A test of the Arrow 3 missile defense system was halted on Wednesday morning, the second such incident in a month.
The Arrow 3 is designed to intercept ballistic missiles at high altitudes. The manufacturers had hoped to test upgrades to the system, intended to improve its performance.
Last month, an Arrow 3 test was halted because of a glitch with the Anchor-type target missile, which had been fired from a jet.
On Wednesday, the test was halted due to a data transmission problem at the ground base. The test missile had been fired as expected and was functionally normally, meeting all safety requirements. But the data transmission issue meant the test had to be abandoned, said Moshe Fattal, head of the Defense Ministry division that handles military technological development. He insisted, however, that it was not a glitch with the anti-ballistic defense system itself.
Fattal also explained that the problem encountered Wednesday would not have constituted an obstacle in real time: If a missile had to be intercepted, it could have been – but given that this was only a test, they decided not to take unnecessary risks and called it off.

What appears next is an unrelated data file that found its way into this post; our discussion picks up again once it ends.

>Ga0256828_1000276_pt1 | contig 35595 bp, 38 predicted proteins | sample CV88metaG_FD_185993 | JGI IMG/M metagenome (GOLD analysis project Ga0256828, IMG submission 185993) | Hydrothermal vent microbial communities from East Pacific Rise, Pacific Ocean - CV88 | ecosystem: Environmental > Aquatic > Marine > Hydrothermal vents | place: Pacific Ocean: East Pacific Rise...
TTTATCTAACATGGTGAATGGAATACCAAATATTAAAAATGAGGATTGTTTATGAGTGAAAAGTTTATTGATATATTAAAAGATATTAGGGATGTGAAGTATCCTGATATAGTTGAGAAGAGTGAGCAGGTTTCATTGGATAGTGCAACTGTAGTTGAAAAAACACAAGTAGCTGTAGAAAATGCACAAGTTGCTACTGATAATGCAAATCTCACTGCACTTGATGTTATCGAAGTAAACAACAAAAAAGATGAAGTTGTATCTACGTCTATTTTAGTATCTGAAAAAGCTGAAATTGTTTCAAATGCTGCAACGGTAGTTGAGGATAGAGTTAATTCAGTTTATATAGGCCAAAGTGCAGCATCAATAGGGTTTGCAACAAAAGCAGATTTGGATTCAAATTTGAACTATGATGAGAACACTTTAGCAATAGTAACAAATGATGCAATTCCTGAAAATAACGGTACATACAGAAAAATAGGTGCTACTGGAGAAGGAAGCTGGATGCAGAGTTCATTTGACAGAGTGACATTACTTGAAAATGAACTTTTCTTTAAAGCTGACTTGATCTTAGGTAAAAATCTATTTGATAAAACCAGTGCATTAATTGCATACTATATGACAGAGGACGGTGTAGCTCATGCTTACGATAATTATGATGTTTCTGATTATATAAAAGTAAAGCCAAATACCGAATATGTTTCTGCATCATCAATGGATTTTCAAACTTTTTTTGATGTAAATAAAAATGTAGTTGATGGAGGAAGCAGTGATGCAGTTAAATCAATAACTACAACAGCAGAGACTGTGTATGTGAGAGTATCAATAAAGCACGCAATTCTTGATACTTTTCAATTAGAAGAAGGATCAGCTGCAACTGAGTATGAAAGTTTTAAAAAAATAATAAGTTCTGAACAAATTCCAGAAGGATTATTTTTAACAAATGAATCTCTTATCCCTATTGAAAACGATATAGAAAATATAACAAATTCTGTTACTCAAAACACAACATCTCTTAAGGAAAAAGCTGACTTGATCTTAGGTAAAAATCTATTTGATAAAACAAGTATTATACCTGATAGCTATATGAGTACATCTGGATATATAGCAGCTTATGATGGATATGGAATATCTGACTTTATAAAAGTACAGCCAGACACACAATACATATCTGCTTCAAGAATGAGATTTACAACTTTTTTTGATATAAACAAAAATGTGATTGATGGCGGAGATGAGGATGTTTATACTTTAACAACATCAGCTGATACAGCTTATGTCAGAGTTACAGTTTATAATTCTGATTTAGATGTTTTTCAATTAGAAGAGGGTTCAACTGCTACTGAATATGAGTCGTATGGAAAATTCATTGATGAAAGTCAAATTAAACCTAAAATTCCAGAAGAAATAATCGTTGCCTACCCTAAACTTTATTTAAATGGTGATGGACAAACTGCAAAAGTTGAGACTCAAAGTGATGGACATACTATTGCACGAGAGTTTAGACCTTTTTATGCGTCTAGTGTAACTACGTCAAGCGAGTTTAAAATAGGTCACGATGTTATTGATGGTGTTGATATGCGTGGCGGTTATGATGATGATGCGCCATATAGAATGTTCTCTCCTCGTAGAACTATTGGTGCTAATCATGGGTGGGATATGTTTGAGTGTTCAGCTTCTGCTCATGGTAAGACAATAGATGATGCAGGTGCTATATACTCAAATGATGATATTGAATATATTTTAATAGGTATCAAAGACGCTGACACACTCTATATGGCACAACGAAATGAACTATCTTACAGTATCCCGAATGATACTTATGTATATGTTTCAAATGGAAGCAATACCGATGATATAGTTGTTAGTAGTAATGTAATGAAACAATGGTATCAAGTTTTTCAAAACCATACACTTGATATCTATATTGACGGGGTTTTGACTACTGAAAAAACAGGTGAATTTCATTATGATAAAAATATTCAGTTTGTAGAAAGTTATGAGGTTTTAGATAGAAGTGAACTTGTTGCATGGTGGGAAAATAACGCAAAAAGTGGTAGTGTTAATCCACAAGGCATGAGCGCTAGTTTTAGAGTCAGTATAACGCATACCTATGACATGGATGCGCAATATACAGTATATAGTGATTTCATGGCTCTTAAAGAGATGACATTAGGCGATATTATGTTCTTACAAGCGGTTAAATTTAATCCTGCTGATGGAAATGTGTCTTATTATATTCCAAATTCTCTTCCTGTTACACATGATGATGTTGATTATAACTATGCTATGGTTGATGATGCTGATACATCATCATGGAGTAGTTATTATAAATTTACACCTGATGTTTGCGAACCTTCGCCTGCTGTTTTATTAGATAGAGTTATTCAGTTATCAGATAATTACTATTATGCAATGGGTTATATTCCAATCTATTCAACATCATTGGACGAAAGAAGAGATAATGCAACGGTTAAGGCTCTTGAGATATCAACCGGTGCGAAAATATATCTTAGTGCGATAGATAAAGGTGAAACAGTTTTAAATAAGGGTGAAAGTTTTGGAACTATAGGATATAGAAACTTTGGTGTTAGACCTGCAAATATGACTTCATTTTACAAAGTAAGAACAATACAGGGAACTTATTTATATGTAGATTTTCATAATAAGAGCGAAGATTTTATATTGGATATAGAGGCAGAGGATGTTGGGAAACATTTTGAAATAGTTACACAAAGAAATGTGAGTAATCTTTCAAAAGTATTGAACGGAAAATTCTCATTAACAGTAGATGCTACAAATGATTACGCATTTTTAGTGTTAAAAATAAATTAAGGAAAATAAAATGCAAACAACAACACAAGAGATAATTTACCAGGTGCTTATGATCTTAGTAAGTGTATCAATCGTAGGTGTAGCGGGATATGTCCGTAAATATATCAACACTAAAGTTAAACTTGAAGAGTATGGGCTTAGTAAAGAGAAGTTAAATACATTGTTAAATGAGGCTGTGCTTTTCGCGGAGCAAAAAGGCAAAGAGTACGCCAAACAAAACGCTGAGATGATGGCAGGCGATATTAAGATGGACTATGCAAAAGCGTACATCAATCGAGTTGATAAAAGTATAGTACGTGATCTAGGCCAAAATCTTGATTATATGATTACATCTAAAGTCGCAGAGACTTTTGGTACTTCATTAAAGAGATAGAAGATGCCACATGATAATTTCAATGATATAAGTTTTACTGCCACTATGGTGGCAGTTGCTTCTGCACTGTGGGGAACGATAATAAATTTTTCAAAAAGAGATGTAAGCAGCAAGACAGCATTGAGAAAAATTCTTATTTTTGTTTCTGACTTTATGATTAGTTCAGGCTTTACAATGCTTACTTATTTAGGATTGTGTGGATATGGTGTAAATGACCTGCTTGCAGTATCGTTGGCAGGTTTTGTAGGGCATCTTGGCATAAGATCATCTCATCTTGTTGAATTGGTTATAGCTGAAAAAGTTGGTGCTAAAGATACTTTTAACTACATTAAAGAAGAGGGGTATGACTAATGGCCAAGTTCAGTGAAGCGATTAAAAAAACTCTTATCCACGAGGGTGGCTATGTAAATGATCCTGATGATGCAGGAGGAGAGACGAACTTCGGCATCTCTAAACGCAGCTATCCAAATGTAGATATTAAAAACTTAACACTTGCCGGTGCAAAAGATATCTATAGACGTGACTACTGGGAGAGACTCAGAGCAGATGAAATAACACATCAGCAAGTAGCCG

The target missile, again an Anchor fired from a plane, was destroyed at high altitude.
The Israel Defense Forces has been using Arrow 2 systems for some years, and the Israel Air Force received the first version of the Arrow 3 back in January 2017. The system currently undergoing testing is an upgraded, more efficient version of this Arrow 3, which Israel has been developing in collaboration with the United States.
Representatives of both countries and the companies involved were present at Wednesdays aborted test. The Defense Ministry says another test should be held shortly.
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